I do not despair of the enterprise of history, in part because Christians are taught to hope and not give in to despair, and in part because I see the problems of historical work as no different in principle from the problems that afflict other necessary human undertakings in a finite and fallen world. Courts of law determine the guilt or innocence of criminal suspects and weigh the merits of complaints in civil suits using rules of evidence and logic similar to those which historians have developed. No one would maintain that the courts do their work infallibly. We know that judges can be corrupted by bribes, juries can be swayed by fast-talking lawyers, and circumstantial evidence can lead to improper conclusions. New types of evidence such as DNA testing have demonstrated beyond doubt the falsity of earlier verdicts that once appeared incontrovertible. I do not know how often the innocent have suffered not only punishment but the condemnation of history, nor how often the guilty have escaped both, but I can only assume that it is a frequent occurrence. Yet I do not despair of the judicial system. Instead, I hope for improvements in criminal detection and legal procedures that will reduce the likelihood of miscarriages of justice. And however trite it may sound, I wait for the day of God’s judgment when the secrets of every heart will be revealed and truth itself, history as God understands it, will supplant all of our partial and mistaken stories. It is in that spirit that I try to do my work as a historian.


  • A number of examples of logical fallacies in historical writing are described by David Hackett Fischer in Historians’ Fallacies: Toward a Logic of Historical Thought, 104-130 (Harper and Row, 1970).
  • Nancy F Partner, “Historicity in an Age of Reality-Fictions,” in A New Philosophy of History, ed. Frank Ankersmit and Hans Kellner, 21-39, (University of Chicago Press, 1995).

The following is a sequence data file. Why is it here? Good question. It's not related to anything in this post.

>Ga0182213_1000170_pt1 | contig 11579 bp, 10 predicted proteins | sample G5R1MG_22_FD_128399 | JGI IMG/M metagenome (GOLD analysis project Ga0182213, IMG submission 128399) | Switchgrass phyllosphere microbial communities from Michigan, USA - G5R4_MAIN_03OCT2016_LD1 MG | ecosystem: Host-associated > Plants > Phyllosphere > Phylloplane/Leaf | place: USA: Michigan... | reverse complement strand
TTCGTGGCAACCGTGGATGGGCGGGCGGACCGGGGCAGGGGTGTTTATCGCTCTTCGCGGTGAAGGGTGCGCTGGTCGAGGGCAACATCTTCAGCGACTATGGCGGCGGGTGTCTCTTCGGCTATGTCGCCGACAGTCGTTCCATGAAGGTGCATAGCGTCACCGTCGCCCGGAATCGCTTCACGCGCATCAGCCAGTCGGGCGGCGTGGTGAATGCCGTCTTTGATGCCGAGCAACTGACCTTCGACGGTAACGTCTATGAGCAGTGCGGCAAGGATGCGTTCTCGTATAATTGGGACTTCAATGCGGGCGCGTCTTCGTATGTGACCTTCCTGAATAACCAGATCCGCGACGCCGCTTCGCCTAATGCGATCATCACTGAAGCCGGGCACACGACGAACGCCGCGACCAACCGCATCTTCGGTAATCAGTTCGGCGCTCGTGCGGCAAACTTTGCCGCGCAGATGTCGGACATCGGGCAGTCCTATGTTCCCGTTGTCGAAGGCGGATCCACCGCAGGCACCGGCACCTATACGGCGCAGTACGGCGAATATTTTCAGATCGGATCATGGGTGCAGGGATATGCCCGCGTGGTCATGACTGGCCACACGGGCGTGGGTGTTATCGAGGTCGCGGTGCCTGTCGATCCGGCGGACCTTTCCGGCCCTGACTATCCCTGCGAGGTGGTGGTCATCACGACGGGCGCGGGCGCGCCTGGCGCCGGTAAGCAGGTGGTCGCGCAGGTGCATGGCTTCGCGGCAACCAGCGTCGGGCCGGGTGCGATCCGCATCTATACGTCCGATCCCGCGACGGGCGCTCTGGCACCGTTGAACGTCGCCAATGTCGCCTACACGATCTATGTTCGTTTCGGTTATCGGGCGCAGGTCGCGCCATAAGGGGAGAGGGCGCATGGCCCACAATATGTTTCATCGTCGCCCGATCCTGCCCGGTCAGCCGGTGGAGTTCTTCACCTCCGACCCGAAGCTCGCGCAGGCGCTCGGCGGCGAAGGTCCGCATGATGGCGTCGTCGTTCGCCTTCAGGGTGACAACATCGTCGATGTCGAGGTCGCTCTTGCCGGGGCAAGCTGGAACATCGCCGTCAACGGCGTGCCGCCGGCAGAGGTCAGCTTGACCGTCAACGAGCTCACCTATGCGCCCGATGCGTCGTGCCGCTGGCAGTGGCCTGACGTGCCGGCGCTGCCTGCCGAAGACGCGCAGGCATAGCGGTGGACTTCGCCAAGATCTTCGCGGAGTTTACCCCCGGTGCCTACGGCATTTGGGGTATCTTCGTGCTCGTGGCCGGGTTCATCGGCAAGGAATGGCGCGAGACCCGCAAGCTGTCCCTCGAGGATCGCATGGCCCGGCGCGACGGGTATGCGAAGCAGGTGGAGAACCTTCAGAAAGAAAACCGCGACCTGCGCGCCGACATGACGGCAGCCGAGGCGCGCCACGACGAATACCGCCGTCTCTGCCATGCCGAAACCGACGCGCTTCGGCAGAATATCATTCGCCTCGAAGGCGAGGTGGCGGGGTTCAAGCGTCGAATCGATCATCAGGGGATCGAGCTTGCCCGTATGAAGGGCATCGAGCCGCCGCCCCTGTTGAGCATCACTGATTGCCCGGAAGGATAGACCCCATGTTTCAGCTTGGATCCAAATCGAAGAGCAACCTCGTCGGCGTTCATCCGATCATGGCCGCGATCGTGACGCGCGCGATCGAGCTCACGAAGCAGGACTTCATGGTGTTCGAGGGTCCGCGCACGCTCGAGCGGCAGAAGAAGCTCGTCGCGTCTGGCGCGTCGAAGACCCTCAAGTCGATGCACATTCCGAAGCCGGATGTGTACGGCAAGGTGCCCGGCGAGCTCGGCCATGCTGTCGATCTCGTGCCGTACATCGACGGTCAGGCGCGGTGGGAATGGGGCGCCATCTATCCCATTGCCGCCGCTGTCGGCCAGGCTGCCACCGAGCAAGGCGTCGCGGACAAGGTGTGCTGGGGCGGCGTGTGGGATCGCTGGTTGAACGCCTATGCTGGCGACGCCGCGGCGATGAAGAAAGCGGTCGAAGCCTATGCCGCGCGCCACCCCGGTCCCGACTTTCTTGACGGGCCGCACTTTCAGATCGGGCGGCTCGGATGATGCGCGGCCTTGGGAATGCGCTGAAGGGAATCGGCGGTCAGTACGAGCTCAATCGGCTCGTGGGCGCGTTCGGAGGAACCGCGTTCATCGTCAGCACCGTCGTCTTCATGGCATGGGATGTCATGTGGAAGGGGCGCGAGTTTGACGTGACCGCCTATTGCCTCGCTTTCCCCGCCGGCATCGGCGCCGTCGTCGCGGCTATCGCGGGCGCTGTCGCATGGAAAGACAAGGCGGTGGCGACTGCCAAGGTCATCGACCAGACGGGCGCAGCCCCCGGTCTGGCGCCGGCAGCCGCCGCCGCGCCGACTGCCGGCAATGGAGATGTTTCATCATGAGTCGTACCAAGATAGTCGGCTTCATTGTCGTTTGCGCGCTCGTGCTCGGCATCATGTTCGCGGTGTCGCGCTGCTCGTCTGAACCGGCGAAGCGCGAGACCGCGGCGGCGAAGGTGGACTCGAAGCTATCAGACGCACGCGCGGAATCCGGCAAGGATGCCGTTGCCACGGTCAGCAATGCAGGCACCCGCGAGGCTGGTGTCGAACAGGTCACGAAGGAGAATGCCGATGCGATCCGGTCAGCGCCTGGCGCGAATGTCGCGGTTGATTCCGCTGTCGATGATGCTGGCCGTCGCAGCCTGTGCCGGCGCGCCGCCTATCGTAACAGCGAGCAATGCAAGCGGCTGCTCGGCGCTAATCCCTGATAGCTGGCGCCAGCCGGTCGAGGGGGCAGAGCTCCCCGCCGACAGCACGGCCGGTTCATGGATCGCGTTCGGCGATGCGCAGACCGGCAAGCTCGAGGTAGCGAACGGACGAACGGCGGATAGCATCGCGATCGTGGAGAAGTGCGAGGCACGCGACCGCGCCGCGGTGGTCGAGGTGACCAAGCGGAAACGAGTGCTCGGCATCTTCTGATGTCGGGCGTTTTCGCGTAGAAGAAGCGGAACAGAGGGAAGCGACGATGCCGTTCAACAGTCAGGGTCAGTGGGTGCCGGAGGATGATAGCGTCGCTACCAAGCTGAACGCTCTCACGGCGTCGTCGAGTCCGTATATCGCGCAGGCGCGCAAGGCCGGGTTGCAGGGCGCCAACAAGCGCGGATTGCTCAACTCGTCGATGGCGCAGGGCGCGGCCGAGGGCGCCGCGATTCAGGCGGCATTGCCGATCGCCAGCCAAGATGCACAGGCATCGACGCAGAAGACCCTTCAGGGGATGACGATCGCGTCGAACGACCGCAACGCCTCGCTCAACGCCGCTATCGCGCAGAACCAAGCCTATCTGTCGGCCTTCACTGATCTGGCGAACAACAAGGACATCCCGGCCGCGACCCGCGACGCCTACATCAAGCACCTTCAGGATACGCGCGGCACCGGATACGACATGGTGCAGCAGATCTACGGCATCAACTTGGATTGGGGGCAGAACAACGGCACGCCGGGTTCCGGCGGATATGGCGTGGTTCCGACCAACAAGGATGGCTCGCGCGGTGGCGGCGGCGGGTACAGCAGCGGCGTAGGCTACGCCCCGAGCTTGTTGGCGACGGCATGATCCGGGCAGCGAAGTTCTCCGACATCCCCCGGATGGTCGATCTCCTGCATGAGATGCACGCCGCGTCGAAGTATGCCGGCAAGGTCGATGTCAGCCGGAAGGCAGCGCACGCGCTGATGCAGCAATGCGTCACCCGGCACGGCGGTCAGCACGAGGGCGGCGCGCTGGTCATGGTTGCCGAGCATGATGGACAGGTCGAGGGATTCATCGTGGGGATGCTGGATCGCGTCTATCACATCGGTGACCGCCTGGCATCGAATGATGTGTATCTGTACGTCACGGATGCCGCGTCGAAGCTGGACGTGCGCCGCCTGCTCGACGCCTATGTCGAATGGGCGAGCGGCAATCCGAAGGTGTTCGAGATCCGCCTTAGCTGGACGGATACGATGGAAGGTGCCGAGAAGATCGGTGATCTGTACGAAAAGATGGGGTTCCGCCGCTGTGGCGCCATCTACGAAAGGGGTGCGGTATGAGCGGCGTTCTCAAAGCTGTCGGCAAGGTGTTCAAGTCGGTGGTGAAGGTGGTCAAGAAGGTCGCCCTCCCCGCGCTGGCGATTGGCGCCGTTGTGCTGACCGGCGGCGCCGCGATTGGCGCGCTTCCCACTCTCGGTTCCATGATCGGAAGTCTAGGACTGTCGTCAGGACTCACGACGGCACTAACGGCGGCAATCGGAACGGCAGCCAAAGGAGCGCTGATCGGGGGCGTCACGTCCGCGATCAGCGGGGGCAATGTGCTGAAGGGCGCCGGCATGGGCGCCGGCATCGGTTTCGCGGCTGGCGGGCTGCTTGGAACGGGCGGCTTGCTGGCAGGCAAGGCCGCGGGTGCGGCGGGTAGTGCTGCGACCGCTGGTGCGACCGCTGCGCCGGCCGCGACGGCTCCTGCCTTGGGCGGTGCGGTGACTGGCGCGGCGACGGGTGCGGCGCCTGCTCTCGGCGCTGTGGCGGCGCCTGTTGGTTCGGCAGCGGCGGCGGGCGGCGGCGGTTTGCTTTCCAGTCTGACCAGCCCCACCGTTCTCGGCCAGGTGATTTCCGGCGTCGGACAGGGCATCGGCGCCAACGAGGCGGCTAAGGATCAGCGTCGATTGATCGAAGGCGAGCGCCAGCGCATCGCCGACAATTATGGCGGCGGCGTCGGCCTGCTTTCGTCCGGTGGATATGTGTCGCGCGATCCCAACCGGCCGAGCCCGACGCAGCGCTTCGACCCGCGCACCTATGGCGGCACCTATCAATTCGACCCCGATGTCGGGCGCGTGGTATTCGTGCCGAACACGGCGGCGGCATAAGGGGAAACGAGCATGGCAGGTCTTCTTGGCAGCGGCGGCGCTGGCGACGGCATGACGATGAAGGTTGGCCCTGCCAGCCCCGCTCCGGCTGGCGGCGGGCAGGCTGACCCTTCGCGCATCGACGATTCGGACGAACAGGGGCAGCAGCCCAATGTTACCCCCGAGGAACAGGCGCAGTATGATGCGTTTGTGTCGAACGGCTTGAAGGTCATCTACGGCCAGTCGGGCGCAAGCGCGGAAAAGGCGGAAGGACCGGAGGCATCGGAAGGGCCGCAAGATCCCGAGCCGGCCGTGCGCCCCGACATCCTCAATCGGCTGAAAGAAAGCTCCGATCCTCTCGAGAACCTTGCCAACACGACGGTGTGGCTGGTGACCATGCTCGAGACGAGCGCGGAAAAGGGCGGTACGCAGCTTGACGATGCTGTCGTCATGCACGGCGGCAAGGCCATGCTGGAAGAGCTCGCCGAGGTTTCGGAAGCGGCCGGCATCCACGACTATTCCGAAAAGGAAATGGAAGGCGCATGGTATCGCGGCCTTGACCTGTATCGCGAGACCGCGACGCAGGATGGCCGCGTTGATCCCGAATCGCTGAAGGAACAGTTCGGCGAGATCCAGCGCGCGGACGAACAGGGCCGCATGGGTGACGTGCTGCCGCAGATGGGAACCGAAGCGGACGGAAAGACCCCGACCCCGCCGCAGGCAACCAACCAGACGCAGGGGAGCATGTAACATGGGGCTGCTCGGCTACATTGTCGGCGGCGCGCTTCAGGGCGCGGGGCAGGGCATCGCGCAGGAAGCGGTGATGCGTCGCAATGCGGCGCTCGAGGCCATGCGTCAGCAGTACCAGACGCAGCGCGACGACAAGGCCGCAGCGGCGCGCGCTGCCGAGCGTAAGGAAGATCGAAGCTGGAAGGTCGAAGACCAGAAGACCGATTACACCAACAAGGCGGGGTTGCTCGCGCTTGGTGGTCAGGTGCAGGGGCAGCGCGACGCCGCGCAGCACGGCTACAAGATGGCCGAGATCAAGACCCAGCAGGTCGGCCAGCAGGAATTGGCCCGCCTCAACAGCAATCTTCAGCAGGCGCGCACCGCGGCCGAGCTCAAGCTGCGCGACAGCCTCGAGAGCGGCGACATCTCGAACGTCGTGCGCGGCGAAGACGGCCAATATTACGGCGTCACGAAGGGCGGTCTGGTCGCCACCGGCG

• My comments reflect the description of “postmodernism” that is offered in “Post Modernism and the Crisis of Modernity,” by Joyce Appleby, Lynn Hunt, and Margaret Jacob in Telling the Truth about History, 198-237, (New York: Norton, 1994).

This post is the second in a six-part series based on a statement essay entitled “What Does History Mean to Me as a Christian? On the Integration of Faith and History in the Classroom” by Daniel Miller. This essay was originally written as a faith and teaching statement, which is required of all Calvin faculty but is rarely seen outside the boardroom. On Historical Horizons, we would like to share excerpts from some of our statements as a way of connecting with folks off campus who would like to get to know us better or are thinking about these issues as well. Additional posts will explore Professor Miller’s approach as a Christian historian, including the use of evidence, the role of the Bible and Christians in history, thoughts on a “secular” approach to history, and what our common humanity means to us as historians and Christians.

Professor Daniel Miller has been a member of the Calvin History Department since 1983. He regularly teaches a survey of Latin American history and has taken students there on several January Interim trips. His research interests include the history of Protestantism in Latin America and U.S.-Mexican relations.